,, It is a little known fact that Amsterdam is one of the places that Father Christmas prefers to spend part of his summers. His favourite bar is on Dam Square and he tends to sit in the back. He is usually happy to talk but it helps if you take him a glass of Geneva Gin
Some positives about Amsterdam:
Amsterdam is a city that is extraordinarily liveable, easy to get around in, as long as you have quick reactions, and open and tolerant with an atmosphere of freedom. You have perhaps to ignore those tourists who might come primarily to get stoned or make a spectacle of themselves in the red light district but this is not such a big deal.
In general the Dutch have things well organised and Amsterdam is a city of creative people.
In Amsterdam, crime rates are low, murders are rare, few inhabitants are in deep poverty, and life expectancy is high so you’d think they must be doing something right. Environment protection is good with a surprisingly large number of green areas (though the city is densely built-up). In general the mix of people seem to rub along pretty happily together.
Amsterdammers live healthily, walk and bike a lot and do not seem to have the obsession with cars that you find in many places. This of course is aided and abetted by the relatively difficult business of driving there and the flooding of many roads, (I subsequently found out that these are canals, attempting to drive along them is a bad idea).
Too many bikes. While cycling is strongly promoted in many cities worldwide, the problem in Amsterdam is that per capita bicycle ownership is 1.5. That means many unused, even abandoned bicycles. Another thing to note is that as a pedestrian you take your life in your own hands. Dutch bicyclists do not take prisoners, so if you don’t want to find yourself with a bicycle wedged in your anatomy beware. If you do that’s what the red light district is for.
forbidden to park bicycles
In a series of campaigns, the city administration is trying to persuade locals to place their unused bikes in places that do not obstruct traffic. Allegedly, about 15,000 unused cycles are abandoned every year. Quite a lot end up in the canals so don’t feel tempted even if your bicycle has really upset you to throw it in the canal. There are even special boats to fish out bicycles. You should be careful your bicycle isn’t stolen, (probably by a stoned English tourist), and sent to its watery grave. Even the odd car ends up in the canals, but don’t worry the boats still run.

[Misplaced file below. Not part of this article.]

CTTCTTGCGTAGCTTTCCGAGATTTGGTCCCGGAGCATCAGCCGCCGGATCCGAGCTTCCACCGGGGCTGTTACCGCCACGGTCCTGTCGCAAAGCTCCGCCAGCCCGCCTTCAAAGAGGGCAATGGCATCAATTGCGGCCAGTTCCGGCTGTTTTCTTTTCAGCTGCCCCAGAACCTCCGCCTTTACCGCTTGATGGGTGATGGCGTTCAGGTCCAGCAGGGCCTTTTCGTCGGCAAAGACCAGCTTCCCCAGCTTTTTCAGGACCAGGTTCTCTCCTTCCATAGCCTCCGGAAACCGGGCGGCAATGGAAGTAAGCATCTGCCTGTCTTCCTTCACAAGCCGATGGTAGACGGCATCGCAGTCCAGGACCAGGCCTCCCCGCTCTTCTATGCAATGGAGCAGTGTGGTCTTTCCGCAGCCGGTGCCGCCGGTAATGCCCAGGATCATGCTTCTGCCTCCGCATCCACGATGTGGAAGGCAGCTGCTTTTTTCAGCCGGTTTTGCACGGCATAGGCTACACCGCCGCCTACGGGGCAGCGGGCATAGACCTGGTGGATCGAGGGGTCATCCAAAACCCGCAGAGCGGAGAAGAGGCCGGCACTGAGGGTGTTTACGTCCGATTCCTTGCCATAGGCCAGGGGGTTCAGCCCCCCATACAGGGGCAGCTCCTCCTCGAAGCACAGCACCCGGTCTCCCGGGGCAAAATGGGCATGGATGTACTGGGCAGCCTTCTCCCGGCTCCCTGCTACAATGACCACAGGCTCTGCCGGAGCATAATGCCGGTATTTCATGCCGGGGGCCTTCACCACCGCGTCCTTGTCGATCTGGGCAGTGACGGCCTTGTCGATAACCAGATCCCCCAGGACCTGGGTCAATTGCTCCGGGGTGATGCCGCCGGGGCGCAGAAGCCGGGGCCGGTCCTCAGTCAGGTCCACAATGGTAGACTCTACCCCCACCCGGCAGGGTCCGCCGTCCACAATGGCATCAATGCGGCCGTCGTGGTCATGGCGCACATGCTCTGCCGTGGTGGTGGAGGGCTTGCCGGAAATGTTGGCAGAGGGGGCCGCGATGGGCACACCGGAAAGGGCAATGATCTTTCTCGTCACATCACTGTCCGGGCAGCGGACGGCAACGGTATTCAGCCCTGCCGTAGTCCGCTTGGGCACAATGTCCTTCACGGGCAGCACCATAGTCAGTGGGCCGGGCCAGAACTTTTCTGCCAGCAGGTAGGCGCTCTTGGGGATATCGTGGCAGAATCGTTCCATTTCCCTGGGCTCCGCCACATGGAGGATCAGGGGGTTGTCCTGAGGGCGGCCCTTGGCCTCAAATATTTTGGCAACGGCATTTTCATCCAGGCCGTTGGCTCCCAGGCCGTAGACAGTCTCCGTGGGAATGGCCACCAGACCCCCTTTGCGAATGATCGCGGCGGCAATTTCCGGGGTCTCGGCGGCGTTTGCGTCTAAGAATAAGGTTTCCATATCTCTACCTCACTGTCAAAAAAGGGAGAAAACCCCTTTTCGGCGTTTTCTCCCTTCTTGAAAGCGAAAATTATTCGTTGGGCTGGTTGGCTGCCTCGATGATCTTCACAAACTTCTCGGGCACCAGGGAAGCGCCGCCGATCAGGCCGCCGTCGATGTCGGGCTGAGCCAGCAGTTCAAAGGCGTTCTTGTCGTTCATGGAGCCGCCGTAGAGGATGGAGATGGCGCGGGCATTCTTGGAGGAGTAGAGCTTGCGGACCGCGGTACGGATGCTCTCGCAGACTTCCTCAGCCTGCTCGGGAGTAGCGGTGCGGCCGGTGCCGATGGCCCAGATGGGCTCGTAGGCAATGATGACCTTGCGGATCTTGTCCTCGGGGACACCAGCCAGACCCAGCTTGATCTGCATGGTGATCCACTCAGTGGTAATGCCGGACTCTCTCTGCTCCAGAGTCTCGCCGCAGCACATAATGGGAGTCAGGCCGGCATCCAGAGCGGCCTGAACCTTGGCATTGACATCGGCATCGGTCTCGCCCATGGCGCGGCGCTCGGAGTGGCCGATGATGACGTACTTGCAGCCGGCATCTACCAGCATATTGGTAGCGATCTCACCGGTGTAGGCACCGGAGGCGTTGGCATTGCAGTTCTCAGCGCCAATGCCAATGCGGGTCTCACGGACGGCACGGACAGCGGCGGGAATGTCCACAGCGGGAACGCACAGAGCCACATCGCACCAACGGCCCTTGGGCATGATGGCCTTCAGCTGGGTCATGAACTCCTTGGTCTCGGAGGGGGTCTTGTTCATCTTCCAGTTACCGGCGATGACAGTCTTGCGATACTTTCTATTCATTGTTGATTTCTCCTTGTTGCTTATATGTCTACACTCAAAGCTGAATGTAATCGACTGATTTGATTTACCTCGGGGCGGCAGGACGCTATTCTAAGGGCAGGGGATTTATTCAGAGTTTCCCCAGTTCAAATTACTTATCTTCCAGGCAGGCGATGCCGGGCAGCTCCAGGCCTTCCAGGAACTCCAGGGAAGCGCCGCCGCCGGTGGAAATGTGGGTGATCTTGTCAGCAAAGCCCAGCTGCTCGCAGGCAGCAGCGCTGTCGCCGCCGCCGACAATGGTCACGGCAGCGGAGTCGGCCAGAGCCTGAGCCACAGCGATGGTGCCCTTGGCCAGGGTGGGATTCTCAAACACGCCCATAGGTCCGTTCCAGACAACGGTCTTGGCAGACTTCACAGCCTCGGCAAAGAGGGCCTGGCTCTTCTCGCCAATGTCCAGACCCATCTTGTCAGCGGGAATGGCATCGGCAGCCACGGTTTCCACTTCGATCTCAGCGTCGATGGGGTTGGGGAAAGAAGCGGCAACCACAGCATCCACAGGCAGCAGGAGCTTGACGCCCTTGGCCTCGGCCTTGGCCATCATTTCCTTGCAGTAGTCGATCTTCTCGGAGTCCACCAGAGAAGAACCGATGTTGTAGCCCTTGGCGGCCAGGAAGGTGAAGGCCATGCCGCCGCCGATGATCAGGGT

Immigrants and international students complain that Amsterdam's local Dutch inhabitants treat them with ostentatious politeness as a way of differentiating from local Dutch people. Personally I would prefer that to people being rude. There are of course some tensions between different social groups but this is the 21st century and surely racism is a thing of the past, at least among those of us who consider ourselves as sentient.
The city is divided into several parts; there's a Turkish part, Moroccan, Black people and ex-pats, though don't feel that you will be excluded. I always find it interesting that as an Englishman if I go somewhere to live I’m an expat, everybody else is an immigrant. As you can imagine the poorer the group the further out in the suburbs they tend to live and the more sketchy the neighbourhood.
If you visit the red light district, tourists should keep in mind that even though prostitution is legal, many women are not there because they want to be. In fact who would be, really? Apart from this general observation it is true to say that human trafficking is a severe problem, and most tourists aren’t aware of this.
In Amsterdam, residents and tourists complain that many street buskers are quite aggressive toward viewers who are unwilling to give them money. Many living statue performers are harassing passers by. Lets face it there is nothing worse than an angry man with a trombone. There is however the fun of making the living statues chase after you and ruining their act. You can give to the nice ones if you want, especially if they're not very good. (You’ll find me playing blues wearing a dark blue fedora).
Amsterdam has a winsome, (possibly winsome loose some), look in the canal area. but there isn’t much variety in the architecture beyond that. I do like the colourful houses with their traditional gable ends and little cranes. Worth going on one of the sightseeing boats for the best of it.
I can hear many of you thinking, “what about what Amsterdam is really known for.” Well yes, coffee shops where the coffee is also excellent as well as alternative herbal products and I don’t mean Oregano. The Dutch seem to have achieved a happy and sensible level of drug use, however some foreigners can overdo it. Coffee shops are generally pleasant and well run but be careful of the innocuous looking hash cake which can carry a bigger than expected kick. Don’t forget, try not to fall into a canal and stay away from the skunk." (Alan Durant, September, 2020)